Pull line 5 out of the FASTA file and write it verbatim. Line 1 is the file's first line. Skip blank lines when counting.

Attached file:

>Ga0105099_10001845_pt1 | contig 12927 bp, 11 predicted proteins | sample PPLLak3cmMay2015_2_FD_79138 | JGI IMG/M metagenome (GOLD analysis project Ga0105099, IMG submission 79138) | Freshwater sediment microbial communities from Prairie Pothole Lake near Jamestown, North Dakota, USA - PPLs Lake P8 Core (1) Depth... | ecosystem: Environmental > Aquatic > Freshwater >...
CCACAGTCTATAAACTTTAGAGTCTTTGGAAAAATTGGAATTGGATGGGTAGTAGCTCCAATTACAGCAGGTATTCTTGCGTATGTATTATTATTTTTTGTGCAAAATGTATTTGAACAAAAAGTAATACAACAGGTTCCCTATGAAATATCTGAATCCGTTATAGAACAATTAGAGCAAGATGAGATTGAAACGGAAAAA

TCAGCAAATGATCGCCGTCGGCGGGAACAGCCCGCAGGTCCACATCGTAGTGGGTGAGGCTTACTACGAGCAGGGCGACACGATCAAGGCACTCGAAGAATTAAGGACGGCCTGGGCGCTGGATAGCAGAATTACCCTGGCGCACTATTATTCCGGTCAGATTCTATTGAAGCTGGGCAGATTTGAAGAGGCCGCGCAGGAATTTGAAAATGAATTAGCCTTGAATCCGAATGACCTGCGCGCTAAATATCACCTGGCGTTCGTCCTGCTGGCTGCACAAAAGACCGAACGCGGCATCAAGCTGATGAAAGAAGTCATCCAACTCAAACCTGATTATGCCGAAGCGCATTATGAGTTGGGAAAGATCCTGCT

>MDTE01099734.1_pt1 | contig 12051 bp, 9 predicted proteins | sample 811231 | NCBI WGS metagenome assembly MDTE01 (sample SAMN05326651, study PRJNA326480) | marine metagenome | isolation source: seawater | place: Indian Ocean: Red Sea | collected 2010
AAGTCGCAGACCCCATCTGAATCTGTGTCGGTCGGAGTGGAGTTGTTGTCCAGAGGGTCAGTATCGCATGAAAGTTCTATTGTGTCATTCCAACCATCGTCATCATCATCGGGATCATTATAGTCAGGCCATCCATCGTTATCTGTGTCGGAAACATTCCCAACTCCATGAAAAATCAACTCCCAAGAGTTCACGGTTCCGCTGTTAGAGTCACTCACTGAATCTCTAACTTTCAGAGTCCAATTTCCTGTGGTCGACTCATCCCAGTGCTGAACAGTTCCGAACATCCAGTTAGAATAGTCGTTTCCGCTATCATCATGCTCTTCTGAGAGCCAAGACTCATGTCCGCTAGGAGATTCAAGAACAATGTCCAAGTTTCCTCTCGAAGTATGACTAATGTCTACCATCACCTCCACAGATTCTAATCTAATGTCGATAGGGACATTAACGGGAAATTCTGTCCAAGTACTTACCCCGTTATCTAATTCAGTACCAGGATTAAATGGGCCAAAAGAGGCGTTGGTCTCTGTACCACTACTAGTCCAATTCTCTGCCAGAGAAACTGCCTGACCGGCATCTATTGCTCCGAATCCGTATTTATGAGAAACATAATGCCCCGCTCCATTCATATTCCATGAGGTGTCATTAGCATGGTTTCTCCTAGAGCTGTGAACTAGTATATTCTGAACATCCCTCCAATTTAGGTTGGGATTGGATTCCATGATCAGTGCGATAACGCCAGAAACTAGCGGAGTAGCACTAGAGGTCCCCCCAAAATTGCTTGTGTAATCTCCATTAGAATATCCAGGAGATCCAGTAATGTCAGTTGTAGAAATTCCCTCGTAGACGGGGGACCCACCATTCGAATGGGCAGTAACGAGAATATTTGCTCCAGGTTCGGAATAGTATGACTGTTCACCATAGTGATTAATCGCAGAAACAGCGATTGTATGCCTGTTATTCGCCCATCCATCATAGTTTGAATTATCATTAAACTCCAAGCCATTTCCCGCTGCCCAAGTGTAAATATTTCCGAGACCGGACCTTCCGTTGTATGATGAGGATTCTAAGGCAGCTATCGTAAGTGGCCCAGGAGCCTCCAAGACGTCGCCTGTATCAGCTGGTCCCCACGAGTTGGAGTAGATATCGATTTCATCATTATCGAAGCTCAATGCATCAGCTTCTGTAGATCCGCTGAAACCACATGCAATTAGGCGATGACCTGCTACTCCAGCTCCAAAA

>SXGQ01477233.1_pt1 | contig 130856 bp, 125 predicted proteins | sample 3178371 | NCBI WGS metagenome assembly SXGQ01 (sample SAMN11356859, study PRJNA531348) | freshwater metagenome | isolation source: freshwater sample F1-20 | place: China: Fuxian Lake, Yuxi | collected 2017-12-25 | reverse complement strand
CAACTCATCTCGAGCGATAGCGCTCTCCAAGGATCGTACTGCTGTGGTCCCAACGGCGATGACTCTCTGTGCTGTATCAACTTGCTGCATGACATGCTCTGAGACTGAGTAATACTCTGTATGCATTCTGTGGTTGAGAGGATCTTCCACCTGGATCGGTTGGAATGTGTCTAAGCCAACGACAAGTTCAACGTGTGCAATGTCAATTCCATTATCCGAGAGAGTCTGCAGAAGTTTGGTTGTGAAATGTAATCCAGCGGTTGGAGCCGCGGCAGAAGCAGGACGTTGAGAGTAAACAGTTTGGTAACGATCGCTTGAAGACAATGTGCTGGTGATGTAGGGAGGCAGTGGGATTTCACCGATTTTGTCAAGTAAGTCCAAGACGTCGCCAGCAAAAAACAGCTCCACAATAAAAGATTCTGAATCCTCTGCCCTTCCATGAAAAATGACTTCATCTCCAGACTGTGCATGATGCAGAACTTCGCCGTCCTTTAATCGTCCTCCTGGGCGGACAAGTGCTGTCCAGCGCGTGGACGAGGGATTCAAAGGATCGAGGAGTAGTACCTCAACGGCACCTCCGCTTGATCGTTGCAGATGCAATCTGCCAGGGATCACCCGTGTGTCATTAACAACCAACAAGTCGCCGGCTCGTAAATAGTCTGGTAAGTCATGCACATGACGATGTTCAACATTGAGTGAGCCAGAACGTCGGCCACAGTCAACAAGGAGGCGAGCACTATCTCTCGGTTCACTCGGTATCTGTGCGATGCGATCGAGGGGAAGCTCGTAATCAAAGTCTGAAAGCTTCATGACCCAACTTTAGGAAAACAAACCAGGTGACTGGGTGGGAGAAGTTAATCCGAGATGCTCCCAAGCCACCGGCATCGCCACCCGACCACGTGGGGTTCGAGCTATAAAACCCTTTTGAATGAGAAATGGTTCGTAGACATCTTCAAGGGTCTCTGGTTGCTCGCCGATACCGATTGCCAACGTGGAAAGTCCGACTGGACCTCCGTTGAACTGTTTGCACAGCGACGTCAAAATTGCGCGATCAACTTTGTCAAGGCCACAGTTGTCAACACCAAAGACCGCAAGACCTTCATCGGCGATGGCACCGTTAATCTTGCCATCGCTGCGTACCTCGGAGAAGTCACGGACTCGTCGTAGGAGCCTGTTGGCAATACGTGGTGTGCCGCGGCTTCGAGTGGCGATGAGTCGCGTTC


AAGTCGCAGACCCCATCTGAATCTGTGTCGGTCGGAGTGGAGTTGTTGTCCAGAGGGTCAGTATCGCATGAAAGTTCTATTGTGTCATTCCAACCATCGTCATCATCATCGGGATCATTATAGTCAGGCCATCCATCGTTATCTGTGTCGGAAACATTCCCAACTCCATGAAAAATCAACTCCCAAGAGTTCACGGTTCCGCTGTTAGAGTCACTCACTGAATCTCTAACTTTCAGAGTCCAATTTCCTGTGGTCGACTCATCCCAGTGCTGAACAGTTCCGAACATCCAGTTAGAATAGTCGTTTCCGCTATCATCATGCTCTTCTGAGAGCCAAGACTCATGTCCGCTAGGAGATTCAAGAACAATGTCCAAGTTTCCTCTCGAAGTATGACTAATGTCTACCATCACCTCCACAGATTCTAATCTAATGTCGATAGGGACATTAACGGGAAATTCTGTCCAAGTACTTACCCCGTTATCTAATTCAGTACCAGGATTAAATGGGCCAAAAGAGGCGTTGGTCTCTGTACCACTACTAGTCCAATTCTCTGCCAGAGAAACTGCCTGACCGGCATCTATTGCTCCGAATCCGTATTTATGAGAAACATAATGCCCCGCTCCATTCATATTCCATGAGGTGTCATTAGCATGGTTTCTCCTAGAGCTGTGAACTAGTATATTCTGAACATCCCTCCAATTTAGGTTGGGATTGGATTCCATGATCAGTGCGATAACGCCAGAAACTAGCGGAGTAGCACTAGAGGTCCCCCCAAAATTGCTTGTGTAATCTCCATTAGAATATCCAGGAGATCCAGTAATGTCAGTTGTAGAAATTCCCTCGTAGACGGGGGACCCACCATTCGAATGGGCAGTAACGAGAATATTTGCTCCAGGTTCGGAATAGTATGACTGTTCACCATAGTGATTAATCGCAGAAACAGCGATTGTATGCCTGTTATTCGCCCATCCATCATAGTTTGAATTATCATTAAACTCCAAGCCATTTCCCGCTGCCCAAGTGTAAATATTTCCGAGACCGGACCTTCCGTTGTATGATGAGGATTCTAAGGCAGCTATCGTAAGTGGCCCAGGAGCCTCCAAGACGTCGCCTGTATCAGCTGGTCCCCACGAGTTGGAGTAGATATCGATTTCATCATTATCGAAGCTCAATGCATCAGCTTCTGTAGATCCGCTGAAACCACATGCAATTAGGCGATGACCTGCTACTCCAGCTCCAAAA